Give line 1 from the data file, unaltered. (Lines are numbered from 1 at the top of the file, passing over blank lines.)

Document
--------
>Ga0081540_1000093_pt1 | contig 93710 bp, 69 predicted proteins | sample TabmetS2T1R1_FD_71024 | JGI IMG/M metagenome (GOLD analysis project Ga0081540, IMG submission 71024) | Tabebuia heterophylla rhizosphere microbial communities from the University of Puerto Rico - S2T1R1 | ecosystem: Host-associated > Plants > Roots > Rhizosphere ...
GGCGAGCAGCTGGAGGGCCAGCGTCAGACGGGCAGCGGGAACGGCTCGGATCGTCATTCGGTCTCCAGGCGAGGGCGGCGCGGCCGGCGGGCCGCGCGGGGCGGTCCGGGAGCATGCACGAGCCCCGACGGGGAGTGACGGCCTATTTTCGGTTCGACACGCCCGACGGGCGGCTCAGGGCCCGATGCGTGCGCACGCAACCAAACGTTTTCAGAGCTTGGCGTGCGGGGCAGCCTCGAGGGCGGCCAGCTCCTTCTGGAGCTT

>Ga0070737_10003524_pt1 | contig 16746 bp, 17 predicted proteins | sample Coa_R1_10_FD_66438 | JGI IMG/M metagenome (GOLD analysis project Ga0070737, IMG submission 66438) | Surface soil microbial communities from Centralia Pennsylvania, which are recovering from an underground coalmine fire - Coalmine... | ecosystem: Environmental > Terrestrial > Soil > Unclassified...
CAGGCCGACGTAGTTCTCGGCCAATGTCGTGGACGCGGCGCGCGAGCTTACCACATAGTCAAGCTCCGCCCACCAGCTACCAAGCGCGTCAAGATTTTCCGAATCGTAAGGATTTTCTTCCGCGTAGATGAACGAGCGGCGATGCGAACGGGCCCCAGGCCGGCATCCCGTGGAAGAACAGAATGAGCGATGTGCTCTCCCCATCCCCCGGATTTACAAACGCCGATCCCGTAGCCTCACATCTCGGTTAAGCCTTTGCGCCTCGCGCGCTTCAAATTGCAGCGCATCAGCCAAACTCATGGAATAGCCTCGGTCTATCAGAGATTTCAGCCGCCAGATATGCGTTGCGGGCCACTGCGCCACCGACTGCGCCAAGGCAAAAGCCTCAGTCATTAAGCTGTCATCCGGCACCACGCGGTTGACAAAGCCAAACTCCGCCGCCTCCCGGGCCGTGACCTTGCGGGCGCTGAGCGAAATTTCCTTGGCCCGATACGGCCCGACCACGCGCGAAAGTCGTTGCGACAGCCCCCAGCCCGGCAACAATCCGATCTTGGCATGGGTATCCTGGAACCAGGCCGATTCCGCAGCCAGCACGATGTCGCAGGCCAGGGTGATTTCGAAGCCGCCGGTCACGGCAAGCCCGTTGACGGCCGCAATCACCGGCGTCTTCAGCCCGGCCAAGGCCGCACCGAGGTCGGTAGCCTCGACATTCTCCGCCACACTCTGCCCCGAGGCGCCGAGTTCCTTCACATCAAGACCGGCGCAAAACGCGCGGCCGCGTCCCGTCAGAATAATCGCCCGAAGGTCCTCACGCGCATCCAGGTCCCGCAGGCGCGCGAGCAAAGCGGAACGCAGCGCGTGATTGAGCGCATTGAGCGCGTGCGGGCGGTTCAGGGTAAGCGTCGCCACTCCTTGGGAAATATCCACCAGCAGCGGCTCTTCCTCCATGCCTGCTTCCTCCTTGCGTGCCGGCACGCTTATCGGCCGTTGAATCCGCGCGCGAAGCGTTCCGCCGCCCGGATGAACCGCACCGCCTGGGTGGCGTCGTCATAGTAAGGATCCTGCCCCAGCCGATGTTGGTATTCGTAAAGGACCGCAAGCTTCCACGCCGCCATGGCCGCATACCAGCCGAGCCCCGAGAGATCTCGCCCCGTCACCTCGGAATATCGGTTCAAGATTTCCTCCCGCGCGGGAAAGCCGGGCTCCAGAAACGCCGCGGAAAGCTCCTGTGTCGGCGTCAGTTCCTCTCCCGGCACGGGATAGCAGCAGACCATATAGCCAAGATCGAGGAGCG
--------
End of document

>Ga0081540_1000093_pt1 | contig 93710 bp, 69 predicted proteins | sample TabmetS2T1R1_FD_71024 | JGI IMG/M metagenome (GOLD analysis project Ga0081540, IMG submission 71024) | Tabebuia heterophylla rhizosphere microbial communities from the University of Puerto Rico - S2T1R1 | ecosystem: Host-associated > Plants > Roots > Rhizosphere ...